When is the deadline to submit news, and for advertising?

News and information are due by the 18th.

Ad design/insertion due by the 21st. Camera ready ads are due by the 25th of each month.

 

How often does LLM print?

Latino Lubbock Magazine prints monthly, 12 times a year.

 

When does Latino Lubbock Magazine hit stands?

LLM is available the 1st and 2nd, weather permitting. Sometimes, especially on holidays and weekends, it will also be delivered on the 3rd.

 

Is LLM located only in Lubbock?

Latino Lubbock Magazine is distributed in over 300 high-traffic locations points in Lubbock, and 23 rural communities including Plainview, Hale Center, Cotton Center, Abernathy, New Deal, Idalou, Lorenzo, Morton, Wolfforth, Ralls, Slaton, Lorenzo, O’Donnell, Lamesa, Shallowater, Anton, Littlefield, Pep, Brownfield, Wilson, Petersburgh, Tahoka, Crosbyton, and Levelland.

 

LLM is exploring placement in other neighboring cities including Midland and Odessa.

 

Is Latino Lubbock Magazine only for Hispanics/Latinos? Latino Lubbock Magazine is a publication for anyone interested in "Lubbock News from a Latino Perspective." So many valuable resources are centralized in Latino Lubbock Magazine. The publication is bilingual - 33% read in English, 33% read in Spanish, and 33 prefer both English and Spanish. So anyone can read it.

 

What is Latino Lubbock Magazine's Mission Statement? "Provide Lubbock news from a Latino perspective for the emerging voice of Lubbock with objectivity, professionalism, cultural understanding, and accuracy; and, give Latinos a publication by, about, and for them that they can take pride in; and, the community a tool for better understanding and creating dialogue." 

 

 

Why is the butterfly used in the logo?

The significance of the Monarch butterfly (mariposa ) for Christy has several meanings and symbolism.

She believes that the metamorphosis from caterpillar to butterfly transcends a spiritual growth. She said that this process has been compared to the Christian life; a wonderful illustration from God’s creation. Christy is a Christain. More so, the purpose of every butterfly is to set everything that was once known aside and to embrace new opportunities - change.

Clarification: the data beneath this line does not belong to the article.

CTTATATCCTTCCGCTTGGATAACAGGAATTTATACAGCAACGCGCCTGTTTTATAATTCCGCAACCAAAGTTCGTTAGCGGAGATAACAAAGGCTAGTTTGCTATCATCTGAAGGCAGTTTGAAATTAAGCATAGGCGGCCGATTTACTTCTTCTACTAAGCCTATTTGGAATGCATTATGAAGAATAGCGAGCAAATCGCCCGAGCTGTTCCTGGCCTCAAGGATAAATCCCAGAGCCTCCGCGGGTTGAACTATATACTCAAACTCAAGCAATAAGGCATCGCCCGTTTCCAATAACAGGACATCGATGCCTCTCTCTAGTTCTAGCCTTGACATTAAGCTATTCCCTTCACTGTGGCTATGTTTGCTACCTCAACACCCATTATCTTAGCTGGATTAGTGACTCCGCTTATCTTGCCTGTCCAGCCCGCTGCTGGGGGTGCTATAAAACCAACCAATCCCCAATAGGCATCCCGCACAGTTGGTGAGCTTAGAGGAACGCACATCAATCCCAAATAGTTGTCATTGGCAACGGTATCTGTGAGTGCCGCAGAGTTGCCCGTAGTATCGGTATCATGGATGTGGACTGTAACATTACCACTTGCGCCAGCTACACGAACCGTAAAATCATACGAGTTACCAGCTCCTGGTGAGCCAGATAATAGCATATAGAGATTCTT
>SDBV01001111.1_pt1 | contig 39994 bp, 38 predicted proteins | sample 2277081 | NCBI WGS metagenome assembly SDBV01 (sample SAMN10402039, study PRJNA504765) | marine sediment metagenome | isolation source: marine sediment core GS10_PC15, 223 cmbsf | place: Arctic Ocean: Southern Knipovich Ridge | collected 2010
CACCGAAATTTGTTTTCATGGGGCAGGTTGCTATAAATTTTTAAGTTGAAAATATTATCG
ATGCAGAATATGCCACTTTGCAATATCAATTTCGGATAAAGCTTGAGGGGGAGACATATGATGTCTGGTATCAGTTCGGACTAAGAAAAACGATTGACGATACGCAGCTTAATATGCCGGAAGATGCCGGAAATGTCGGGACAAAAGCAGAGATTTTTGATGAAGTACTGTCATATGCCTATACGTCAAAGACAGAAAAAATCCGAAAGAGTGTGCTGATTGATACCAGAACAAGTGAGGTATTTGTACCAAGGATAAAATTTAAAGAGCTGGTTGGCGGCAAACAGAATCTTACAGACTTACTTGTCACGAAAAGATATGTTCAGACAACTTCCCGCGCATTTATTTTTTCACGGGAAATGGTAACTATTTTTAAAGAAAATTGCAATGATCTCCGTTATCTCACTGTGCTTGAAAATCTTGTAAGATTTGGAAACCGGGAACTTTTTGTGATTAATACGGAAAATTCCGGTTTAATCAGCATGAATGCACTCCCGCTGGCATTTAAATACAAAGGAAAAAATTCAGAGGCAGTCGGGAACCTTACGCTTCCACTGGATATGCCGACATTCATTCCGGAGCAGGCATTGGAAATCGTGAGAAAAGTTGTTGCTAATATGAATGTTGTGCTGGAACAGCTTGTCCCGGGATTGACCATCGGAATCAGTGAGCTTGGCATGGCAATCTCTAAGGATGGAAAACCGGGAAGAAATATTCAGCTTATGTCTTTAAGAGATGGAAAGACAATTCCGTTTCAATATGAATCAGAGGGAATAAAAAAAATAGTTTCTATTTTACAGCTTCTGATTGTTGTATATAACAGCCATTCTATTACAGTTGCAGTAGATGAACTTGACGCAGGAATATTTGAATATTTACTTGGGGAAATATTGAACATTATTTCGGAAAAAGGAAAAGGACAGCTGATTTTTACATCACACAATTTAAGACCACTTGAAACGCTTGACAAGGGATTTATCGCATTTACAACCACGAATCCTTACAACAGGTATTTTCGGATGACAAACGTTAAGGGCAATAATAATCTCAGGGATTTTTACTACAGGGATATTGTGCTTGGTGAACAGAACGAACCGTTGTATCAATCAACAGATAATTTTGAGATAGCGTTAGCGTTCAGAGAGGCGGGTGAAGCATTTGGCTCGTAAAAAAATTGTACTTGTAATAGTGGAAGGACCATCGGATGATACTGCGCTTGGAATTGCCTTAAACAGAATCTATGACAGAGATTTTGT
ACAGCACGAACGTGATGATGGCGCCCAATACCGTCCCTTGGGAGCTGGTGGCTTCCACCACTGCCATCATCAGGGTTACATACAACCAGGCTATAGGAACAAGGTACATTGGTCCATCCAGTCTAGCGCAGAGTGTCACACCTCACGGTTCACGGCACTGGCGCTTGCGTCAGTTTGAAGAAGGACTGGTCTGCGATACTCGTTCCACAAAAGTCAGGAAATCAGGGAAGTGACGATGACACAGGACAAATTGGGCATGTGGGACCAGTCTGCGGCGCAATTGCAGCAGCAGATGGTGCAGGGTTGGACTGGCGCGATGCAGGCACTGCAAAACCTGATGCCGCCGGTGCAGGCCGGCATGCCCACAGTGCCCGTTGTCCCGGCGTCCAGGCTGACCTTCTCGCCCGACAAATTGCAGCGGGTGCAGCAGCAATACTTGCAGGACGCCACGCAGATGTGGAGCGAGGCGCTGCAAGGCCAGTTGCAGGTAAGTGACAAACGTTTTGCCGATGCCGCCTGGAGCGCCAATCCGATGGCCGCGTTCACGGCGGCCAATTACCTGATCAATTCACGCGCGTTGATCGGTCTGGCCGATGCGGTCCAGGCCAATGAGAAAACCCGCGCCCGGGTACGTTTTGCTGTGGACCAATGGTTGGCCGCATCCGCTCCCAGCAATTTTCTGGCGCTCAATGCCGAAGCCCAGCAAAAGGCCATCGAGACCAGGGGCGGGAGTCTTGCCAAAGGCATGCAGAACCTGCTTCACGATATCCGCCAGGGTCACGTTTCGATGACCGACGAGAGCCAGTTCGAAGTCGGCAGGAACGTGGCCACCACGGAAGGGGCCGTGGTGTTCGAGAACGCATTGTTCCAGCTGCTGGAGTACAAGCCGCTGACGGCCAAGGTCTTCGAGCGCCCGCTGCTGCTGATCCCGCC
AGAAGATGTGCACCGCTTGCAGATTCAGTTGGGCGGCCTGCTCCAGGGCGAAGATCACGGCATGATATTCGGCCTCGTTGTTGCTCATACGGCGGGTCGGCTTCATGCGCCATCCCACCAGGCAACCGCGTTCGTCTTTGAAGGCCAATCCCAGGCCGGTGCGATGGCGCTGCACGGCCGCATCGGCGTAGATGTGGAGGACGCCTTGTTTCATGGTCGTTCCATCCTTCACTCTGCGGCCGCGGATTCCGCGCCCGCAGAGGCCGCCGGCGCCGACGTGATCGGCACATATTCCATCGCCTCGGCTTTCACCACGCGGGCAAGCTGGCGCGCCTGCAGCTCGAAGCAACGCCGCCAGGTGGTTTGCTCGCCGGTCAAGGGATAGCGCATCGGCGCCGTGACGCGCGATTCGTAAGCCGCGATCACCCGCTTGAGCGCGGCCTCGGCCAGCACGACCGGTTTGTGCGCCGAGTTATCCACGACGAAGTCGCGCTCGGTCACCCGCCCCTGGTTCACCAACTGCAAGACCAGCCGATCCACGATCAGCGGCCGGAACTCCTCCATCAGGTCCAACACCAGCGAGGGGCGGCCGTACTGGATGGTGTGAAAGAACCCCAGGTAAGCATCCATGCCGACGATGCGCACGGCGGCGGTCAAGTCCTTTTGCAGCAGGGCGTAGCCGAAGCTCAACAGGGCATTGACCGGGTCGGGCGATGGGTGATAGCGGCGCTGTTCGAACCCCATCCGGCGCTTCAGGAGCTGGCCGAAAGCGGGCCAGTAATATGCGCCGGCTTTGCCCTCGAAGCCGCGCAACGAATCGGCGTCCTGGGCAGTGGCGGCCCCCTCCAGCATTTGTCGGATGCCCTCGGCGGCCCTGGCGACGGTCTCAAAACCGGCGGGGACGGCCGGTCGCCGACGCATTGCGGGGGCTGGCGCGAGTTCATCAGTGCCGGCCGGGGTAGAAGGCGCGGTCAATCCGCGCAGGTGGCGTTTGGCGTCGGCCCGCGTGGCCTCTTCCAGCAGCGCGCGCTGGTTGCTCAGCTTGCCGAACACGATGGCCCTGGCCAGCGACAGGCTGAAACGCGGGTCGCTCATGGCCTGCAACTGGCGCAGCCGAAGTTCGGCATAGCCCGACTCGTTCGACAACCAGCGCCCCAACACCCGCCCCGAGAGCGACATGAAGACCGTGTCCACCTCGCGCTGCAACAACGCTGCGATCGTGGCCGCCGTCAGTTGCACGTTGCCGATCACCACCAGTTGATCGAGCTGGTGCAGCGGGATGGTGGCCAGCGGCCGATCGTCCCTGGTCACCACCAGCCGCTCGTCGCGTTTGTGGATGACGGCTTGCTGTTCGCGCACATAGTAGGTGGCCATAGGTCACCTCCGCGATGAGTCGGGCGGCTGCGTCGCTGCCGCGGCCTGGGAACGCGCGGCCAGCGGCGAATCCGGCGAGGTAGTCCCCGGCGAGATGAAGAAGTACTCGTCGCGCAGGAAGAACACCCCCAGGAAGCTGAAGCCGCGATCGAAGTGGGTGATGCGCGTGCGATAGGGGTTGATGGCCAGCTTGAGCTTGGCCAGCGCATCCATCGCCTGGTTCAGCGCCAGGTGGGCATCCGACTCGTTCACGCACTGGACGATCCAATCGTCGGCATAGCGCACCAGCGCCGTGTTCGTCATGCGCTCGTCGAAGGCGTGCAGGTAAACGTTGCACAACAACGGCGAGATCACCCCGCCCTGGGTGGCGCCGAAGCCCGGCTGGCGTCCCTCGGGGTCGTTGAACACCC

Further, Christy believes that the Monarch is so tenacious, flitting their little wings in the air, and going against the wind. "They remind me of the Hispanic community," she said.  She added that the migration of some families was much like the butterflies - n the springtime, April to June, Monarchs make their way from the south to the north.  But during the month of September, you will see these lovely creatures, winging their way south—destination, Mexico.

 

The butterfly is also a reminder on a journey of freedom, a purpose, a goal, that they are fulfilling, and they were not allowing anything to stop them. She said It reminds her of many of her family members and those in the Hispanic community that have also had such a fervent attitude. As it flapped its wings and the breeze blows it off-course, it continues to flap and fly in a southerly direction.  Nothing deters it.  

 

Despite their tenacity, she said that their grace also reminds her of many Latino families who gently care for others.

 

“It is a symbol experiencing constant changes, sometimes it is playful, its flight is graceful, and it’s tenacity is mighty, and that is how I view the Latino community and how I want Latino Lubbock Magazine to be for them.”